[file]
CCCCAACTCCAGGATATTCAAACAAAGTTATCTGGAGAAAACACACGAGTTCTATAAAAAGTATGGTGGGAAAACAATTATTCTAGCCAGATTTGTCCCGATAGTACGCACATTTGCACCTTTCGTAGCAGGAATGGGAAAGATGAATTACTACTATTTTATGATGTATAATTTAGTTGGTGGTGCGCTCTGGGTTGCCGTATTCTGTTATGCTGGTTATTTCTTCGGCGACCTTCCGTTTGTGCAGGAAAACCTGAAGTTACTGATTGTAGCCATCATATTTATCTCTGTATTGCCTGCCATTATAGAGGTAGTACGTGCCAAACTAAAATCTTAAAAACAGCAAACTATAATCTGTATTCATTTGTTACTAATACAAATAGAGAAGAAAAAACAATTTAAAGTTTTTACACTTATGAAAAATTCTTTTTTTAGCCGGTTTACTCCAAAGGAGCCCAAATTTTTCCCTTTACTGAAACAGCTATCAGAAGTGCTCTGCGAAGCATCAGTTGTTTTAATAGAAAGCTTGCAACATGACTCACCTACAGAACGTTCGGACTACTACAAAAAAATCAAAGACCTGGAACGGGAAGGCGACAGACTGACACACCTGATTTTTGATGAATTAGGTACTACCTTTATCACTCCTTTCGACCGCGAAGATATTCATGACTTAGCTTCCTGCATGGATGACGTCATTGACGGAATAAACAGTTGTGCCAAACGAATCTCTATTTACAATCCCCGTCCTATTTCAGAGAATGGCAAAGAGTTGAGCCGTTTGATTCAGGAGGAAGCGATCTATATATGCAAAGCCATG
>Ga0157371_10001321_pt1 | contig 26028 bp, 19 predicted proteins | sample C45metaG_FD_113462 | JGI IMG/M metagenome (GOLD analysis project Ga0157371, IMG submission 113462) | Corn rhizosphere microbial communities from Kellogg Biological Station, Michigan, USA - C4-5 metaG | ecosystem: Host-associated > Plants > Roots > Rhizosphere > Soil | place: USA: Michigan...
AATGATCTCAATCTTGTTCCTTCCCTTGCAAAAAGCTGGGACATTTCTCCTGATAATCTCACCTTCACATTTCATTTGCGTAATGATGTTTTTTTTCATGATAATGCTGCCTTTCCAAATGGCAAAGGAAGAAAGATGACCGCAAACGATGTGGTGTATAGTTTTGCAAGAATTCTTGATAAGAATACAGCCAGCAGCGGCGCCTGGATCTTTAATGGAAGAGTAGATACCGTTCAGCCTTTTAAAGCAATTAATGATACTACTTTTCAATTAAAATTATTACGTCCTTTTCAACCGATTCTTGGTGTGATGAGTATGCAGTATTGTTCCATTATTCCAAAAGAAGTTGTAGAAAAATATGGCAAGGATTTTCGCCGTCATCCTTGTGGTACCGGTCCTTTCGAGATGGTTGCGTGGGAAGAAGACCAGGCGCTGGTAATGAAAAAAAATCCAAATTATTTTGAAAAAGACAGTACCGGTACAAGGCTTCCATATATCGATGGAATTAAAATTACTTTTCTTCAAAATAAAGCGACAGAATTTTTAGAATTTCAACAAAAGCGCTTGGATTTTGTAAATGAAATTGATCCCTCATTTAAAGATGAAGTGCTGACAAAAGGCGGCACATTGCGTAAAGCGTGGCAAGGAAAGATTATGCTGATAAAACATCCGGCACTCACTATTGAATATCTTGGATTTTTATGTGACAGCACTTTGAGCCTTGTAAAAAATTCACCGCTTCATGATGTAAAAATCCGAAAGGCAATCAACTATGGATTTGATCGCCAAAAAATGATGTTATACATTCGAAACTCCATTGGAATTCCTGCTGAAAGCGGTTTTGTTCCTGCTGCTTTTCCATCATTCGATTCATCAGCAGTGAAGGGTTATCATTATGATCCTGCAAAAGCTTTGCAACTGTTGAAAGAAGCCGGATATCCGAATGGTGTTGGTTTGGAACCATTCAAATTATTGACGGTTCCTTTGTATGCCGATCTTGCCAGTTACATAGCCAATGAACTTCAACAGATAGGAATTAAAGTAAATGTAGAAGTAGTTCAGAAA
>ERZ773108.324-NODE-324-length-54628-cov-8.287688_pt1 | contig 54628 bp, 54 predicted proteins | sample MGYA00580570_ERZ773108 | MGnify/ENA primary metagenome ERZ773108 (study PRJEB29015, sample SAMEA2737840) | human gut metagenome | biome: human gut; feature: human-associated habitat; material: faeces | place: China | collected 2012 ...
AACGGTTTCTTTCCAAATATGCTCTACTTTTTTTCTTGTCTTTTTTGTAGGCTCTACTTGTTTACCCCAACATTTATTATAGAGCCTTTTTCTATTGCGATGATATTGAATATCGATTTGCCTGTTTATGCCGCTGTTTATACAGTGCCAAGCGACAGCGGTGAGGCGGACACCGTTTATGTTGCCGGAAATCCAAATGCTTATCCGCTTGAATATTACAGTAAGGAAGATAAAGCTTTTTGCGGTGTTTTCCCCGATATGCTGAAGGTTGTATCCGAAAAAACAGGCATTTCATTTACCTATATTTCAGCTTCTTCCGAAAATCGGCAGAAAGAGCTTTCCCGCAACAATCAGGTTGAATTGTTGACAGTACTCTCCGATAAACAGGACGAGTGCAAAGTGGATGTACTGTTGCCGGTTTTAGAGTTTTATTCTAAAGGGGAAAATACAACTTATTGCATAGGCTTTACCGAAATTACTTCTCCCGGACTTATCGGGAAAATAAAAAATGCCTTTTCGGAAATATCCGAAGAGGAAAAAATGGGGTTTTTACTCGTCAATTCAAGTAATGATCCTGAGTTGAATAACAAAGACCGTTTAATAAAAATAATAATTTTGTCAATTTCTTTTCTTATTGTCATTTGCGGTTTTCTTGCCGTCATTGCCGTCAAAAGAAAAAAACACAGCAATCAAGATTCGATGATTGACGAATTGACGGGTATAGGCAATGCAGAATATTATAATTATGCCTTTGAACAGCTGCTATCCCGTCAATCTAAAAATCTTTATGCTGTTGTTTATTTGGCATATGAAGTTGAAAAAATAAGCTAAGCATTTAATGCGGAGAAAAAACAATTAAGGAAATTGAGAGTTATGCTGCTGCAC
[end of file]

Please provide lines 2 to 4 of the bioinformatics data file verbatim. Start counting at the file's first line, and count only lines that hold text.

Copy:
>Ga0157371_10001321_pt1 | contig 26028 bp, 19 predicted proteins | sample C45metaG_FD_113462 | JGI IMG/M metagenome (GOLD analysis project Ga0157371, IMG submission 113462) | Corn rhizosphere microbial communities from Kellogg Biological Station, Michigan, USA - C4-5 metaG | ecosystem: Host-associated > Plants > Roots > Rhizosphere > Soil | place: USA: Michigan...
AATGATCTCAATCTTGTTCCTTCCCTTGCAAAAAGCTGGGACATTTCTCCTGATAATCTCACCTTCACATTTCATTTGCGTAATGATGTTTTTTTTCATGATAATGCTGCCTTTCCAAATGGCAAAGGAAGAAAGATGACCGCAAACGATGTGGTGTATAGTTTTGCAAGAATTCTTGATAAGAATACAGCCAGCAGCGGCGCCTGGATCTTTAATGGAAGAGTAGATACCGTTCAGCCTTTTAAAGCAATTAATGATACTACTTTTCAATTAAAATTATTACGTCCTTTTCAACCGATTCTTGGTGTGATGAGTATGCAGTATTGTTCCATTATTCCAAAAGAAGTTGTAGAAAAATATGGCAAGGATTTTCGCCGTCATCCTTGTGGTACCGGTCCTTTCGAGATGGTTGCGTGGGAAGAAGACCAGGCGCTGGTAATGAAAAAAAATCCAAATTATTTTGAAAAAGACAGTACCGGTACAAGGCTTCCATATATCGATGGAATTAAAATTACTTTTCTTCAAAATAAAGCGACAGAATTTTTAGAATTTCAACAAAAGCGCTTGGATTTTGTAAATGAAATTGATCCCTCATTTAAAGATGAAGTGCTGACAAAAGGCGGCACATTGCGTAAAGCGTGGCAAGGAAAGATTATGCTGATAAAACATCCGGCACTCACTATTGAATATCTTGGATTTTTATGTGACAGCACTTTGAGCCTTGTAAAAAATTCACCGCTTCATGATGTAAAAATCCGAAAGGCAATCAACTATGGATTTGATCGCCAAAAAATGATGTTATACATTCGAAACTCCATTGGAATTCCTGCTGAAAGCGGTTTTGTTCCTGCTGCTTTTCCATCATTCGATTCATCAGCAGTGAAGGGTTATCATTATGATCCTGCAAAAGCTTTGCAACTGTTGAAAGAAGCCGGATATCCGAATGGTGTTGGTTTGGAACCATTCAAATTATTGACGGTTCCTTTGTATGCCGATCTTGCCAGTTACATAGCCAATGAACTTCAACAGATAGGAATTAAAGTAAATGTAGAAGTAGTTCAGAAA
>ERZ773108.324-NODE-324-length-54628-cov-8.287688_pt1 | contig 54628 bp, 54 predicted proteins | sample MGYA00580570_ERZ773108 | MGnify/ENA primary metagenome ERZ773108 (study PRJEB29015, sample SAMEA2737840) | human gut metagenome | biome: human gut; feature: human-associated habitat; material: faeces | place: China | collected 2012 ...